The newspaper's endorsement echoed the case Boebert has been making, that she'll take on the Democrats' most prominent liberal voices with a brash conservative message.
"In the big league of Congress, Boebert could lead a national, youthful, patriotic, pro-capitalist movement to rival the fashionable left-wing narrative that tells young Americans their country is evil," the editorial board said. "While left-wing feminist leaders cast women as victims, Boebert looms large as a 100-pound symbol of female empowerment. Women can start with nothing and have big families, provide for them, and defend them."
Describing Boebert like a promising new stock offering, the Gazette continued: "Entering Congress at age 34, colleagues would view Boebert as a star of the near future to invest in today. She would likely win coveted committee assignments while standing out nationally as an energetic new symbol of what people can do in a country that stands for justice, prosperity, personal empowerment, and freedom for all above all."
Mitsch Bush, the Gazette said, "represents the antithesis of western, rural Colorado values." The former state lawmaker and retired sociology professor hs "supported nearly every regulatory attack on oil, gas and coal producers who provide high-wage jobs and tax revenues throughout her district," the paper said.
The Durango Herald endorsed John Hickenlooper, the Democrat challenging Gardner, saying the former governor won the editorial board's support as the only candidate with proposals that will protect Coloradans’ health care.
"On the most significant issue facing Americans, access to properly priced health insurance and medical care, Senate candidate John Hickenlooper easily deserves support," the Herald said.
"Incumbent Sen. Cory Gardner, on the other hand, clings to longtime notions of the cure lying with cross-state line and common employment plans and medical savings accounts. Those ingredients, which would have been somewhat helpful in pre-ACA days, would fail to bring the breadth and depth needed to give Americans the coverage and bill paying they deserve."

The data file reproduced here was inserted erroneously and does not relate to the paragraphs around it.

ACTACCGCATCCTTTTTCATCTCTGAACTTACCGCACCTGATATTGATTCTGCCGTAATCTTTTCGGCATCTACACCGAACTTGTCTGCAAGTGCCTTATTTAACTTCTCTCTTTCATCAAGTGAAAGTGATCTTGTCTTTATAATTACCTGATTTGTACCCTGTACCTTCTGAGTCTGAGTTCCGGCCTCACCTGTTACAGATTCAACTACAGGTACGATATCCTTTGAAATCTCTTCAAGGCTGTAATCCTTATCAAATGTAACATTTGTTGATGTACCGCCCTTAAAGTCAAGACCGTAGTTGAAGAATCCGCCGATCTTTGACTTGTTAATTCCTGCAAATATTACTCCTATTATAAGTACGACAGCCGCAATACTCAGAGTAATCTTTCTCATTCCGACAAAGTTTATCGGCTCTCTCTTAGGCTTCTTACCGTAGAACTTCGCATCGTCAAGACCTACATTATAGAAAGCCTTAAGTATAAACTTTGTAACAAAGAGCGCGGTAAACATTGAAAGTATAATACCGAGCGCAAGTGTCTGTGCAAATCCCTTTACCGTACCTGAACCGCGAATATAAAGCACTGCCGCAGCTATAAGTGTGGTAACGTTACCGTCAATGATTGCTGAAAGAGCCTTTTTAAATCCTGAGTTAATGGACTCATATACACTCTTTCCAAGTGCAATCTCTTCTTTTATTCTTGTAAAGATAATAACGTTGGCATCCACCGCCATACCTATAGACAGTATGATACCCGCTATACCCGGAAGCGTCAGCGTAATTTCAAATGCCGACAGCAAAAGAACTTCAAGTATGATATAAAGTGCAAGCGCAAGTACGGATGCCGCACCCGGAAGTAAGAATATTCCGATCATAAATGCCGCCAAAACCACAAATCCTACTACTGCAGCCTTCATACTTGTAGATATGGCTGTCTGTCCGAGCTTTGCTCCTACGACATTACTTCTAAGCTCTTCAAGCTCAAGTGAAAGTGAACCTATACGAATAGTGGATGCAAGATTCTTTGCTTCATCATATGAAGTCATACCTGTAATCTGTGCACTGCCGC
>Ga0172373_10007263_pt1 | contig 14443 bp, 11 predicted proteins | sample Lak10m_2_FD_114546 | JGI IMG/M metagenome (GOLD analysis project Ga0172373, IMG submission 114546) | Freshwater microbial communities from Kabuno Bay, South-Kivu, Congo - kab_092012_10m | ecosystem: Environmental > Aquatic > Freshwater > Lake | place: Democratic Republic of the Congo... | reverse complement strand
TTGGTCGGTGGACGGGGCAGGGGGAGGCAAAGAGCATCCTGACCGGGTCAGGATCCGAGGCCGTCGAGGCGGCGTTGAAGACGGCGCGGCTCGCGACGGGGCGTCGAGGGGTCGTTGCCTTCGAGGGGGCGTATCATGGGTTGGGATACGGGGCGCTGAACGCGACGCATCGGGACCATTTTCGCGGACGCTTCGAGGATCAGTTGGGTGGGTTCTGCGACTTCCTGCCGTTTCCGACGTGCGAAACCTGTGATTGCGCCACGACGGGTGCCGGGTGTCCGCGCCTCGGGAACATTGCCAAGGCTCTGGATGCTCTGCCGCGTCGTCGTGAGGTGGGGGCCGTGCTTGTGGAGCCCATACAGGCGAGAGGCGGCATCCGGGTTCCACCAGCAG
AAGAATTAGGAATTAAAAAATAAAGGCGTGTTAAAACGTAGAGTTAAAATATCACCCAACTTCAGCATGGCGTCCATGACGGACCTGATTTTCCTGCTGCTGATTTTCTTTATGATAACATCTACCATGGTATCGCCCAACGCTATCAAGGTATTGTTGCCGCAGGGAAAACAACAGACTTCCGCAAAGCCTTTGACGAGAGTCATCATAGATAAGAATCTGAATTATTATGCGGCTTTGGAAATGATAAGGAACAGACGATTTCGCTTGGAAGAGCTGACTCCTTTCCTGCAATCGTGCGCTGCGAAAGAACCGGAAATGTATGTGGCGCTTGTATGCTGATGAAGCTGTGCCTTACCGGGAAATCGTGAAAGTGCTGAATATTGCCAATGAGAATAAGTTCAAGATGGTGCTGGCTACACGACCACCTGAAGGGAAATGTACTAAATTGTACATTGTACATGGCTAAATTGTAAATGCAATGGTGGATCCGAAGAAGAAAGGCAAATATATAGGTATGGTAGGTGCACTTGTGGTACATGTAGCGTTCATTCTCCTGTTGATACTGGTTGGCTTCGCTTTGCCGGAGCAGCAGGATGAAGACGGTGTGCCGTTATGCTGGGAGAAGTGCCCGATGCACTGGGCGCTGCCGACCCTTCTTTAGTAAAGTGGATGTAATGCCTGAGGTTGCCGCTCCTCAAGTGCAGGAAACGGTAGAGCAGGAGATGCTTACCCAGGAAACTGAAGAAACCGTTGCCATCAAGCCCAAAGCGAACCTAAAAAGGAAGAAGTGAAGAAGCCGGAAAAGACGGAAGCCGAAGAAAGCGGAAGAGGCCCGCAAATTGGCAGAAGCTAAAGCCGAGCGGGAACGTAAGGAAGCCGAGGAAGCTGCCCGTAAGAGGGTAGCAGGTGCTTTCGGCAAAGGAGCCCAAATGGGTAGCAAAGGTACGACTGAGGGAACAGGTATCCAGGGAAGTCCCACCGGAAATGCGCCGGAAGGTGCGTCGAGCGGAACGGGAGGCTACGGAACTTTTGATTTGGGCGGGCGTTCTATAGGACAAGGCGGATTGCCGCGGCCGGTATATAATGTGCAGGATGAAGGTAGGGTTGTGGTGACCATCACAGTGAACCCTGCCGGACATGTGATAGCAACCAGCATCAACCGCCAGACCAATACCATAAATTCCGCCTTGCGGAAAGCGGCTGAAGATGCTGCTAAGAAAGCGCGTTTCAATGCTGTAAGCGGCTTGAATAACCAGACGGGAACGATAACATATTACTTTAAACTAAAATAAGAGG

The paper emphasized the two candidates' positions on the Affordable Care Act, known colloquially as Obamacare.
"The Affordable Care Act, which made it possible for millions to gain insurance, is not perfect. Hickenlooper would work to improve and expand it, while Gardner would vote to toss it out with no successor plan. The solutions do not lie in returning to pre-ACA," the Herald said.
The paper said it likes Hickenlooper's background, including his roots in business.
"His brewpub, done collaboratively with other nearby business owners, brought economic vitality to several blocks of downtown Denver and added to the craft beer industry statewide," the Herald said. "He served as Denver’s mayor. As governor he oversaw the creation of improved oil and gas exploration rules by conversation and negotiation rather than by force. The state’s first water plan, with more negotiation, was another badly needed product."
In conclusion, the Herald repeated some of the argument Hickenlooper made for his candidacy when he ran for president last year.
"Adding another Democrat to that party’s side of the aisle in Washington would help break the current Senate logjam, which is desirable. Hickenlooper would be helpful by envisioning the future and bringing his penchant for applying negotiations and moderate positions that made him good for Colorado. We endorse John Hickenlooper for U.S. Senate," the Herald said.